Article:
“When you can’t go forward with one of these cases, it was, at least it was personally to me,it was heartbreaking,” said Teresa Drake, a former prosecutor and professor at the University of Florida law school.
Drake said child rapes can be especially difficult to prosecute because often times it would do the victim an enormous amount of harm to put them on the stand to testify.
In general, she said prosecutors have to lean on the side of protecting the rights of the innocent because they are dealing with taking away someone’s freedom.
For example, in 2016, a woman was arrested for burglary with assault which carries a potential sentence of life in prison.
Prosecutor case notes show that the case involved a woman who had taken her boyfriend’s phone, and threw it at him. He decided he didn’t want to press charges so the state did not pursue the case.
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When it comes to murder cases, however, Drake said in her experience it was very rare for a case to be presented with insufficient evidence.
“As a prosecutor if you have a good law enforcement agency, you are getting the best of what they have in their detectives to wrap this case up and give it to you in a bow basically,” she said.
State attorney Stephen Russell declined multiple requests for an interview on this story. In a three page-emailed response, he referred to the case notes and close-out memos on the Rivera and Marquez cases but would not elaborate further on his office’s decision.
He also pointed out rules for prosecutors set up by the American Bar Association which say the prosecutor should only file criminal charges if they believe there is probable cause and admissible evidence will be sufficient to support conviction beyond a reasonable doubt.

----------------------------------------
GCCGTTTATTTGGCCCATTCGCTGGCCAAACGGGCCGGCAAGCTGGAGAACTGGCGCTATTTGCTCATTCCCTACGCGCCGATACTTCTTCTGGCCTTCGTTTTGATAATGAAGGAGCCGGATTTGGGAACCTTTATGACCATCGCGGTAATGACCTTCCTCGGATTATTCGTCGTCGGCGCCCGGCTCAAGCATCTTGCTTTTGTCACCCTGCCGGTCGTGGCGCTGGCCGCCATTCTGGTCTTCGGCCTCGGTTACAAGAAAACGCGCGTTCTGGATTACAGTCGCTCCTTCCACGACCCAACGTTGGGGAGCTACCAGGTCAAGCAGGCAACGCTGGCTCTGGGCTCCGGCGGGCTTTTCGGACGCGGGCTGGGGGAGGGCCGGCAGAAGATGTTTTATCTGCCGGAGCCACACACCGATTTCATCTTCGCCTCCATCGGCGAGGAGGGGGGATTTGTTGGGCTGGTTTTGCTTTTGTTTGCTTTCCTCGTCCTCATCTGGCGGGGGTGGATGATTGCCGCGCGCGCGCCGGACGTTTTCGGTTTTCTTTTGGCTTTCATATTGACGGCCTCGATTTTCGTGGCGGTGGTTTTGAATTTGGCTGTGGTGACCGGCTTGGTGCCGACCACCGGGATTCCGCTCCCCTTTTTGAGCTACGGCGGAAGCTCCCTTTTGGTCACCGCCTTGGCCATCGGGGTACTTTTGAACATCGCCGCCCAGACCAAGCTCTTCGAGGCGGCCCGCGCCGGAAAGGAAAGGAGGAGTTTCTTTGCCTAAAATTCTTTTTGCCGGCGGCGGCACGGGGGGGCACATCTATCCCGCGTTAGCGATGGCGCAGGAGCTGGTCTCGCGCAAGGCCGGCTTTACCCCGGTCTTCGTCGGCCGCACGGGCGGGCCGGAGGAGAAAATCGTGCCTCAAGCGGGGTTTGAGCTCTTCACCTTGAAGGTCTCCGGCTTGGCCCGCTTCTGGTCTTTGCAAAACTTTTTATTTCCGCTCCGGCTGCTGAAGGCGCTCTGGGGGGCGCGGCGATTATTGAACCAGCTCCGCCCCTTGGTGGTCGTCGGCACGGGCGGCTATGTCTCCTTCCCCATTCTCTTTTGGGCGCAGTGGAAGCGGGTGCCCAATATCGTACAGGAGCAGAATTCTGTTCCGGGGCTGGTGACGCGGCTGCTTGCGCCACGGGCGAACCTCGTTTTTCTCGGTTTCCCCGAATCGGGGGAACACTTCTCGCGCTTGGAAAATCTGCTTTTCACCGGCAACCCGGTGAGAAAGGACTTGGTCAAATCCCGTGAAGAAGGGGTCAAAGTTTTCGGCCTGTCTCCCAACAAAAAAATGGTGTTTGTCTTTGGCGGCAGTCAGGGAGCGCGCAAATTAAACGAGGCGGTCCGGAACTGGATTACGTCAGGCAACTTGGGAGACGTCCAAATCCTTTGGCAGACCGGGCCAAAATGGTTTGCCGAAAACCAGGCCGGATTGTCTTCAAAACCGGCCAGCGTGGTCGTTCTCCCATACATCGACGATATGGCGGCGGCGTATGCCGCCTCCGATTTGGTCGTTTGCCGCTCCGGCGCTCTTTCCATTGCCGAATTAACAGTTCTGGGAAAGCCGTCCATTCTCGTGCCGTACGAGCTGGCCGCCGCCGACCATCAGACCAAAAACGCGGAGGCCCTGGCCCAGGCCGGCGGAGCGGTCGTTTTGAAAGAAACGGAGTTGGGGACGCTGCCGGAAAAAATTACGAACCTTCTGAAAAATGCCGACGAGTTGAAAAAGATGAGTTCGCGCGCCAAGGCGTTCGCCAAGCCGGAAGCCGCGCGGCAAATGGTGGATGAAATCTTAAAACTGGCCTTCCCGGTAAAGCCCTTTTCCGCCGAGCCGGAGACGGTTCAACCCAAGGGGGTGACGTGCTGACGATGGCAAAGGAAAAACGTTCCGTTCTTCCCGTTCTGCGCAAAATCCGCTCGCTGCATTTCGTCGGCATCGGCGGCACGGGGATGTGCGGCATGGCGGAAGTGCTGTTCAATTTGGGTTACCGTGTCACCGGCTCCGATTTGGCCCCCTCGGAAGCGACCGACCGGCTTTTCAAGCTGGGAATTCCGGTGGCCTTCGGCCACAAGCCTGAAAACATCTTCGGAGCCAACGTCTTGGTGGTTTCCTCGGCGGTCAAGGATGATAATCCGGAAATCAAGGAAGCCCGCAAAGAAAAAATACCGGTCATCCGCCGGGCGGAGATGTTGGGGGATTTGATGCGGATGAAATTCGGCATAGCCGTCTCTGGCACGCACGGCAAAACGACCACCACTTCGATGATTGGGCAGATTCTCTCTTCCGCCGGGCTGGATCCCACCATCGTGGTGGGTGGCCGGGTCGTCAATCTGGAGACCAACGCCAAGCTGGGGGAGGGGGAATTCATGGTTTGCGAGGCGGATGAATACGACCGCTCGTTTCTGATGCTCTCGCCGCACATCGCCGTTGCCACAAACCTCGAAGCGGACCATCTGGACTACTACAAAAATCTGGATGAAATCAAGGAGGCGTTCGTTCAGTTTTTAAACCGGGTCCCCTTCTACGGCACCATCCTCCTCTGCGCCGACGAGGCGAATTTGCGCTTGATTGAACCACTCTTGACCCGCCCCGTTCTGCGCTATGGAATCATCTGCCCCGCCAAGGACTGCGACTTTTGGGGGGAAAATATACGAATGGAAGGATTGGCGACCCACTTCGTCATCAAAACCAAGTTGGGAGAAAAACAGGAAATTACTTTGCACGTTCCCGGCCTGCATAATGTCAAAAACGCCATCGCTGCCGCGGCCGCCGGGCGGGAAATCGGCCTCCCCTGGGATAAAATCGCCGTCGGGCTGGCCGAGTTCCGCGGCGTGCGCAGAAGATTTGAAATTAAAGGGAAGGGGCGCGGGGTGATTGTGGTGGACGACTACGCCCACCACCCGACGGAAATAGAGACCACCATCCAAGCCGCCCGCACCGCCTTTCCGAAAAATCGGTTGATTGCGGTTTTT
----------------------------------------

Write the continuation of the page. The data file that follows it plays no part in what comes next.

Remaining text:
Differing standards of Evidence
Stone said she wished that the Lee County Sheriff’s Office had done a better job investigating the case to bring more evidence to the State Attorney’s office. The Sheriff’s Office decline to be interviewed for this story. Powell’s homicide case is still open.
However, the head of the Gulf Coast Police Benevolent Association said law enforcement in Southwest Florida is conducting thorough investigations.
Matt Sellers was a homicide detective for the Fort Myers police department before retiring and taking on his role with the union. He said he and many officers he represents wish the state would allow a jury to decide if a case has enough evidence.
“I think a lot of our frustration is there should be some cases where they should take a few more chances,” said Sellers. He said he sees the other side of it also because police have a different standard to use when making an arrest than the state has for pursuing a criminal case.
“A lot of people get arrested several times. It’s very easy to reach probable cause. What would warrant a reasonable person to believe a crime was a committed? Did he probably do it? That’s easier to come to than did he do it beyond a reasonable doubt,” he said.
In 2016, John Davis was arrested for robbery with a firearm. Davis has been arrested dozens of times since the 1990’s and multiple times since his 2016 arrest.
Many of his arrests resulted in no charges being filed, or the case being dropped. In 2016, the state did not file the burglary charge when the victim and only witness changed their story.
State Attorney Russell said the lack of any other corroborating evidence led to his office’s decision on the case.
Sellers said families of crime victims whose cases are still unresolved should just hope that investigators keep their cases open.
WINK News attempted to contact John Davis, Abraham Rivera and Agustin Marquez but did not hear back.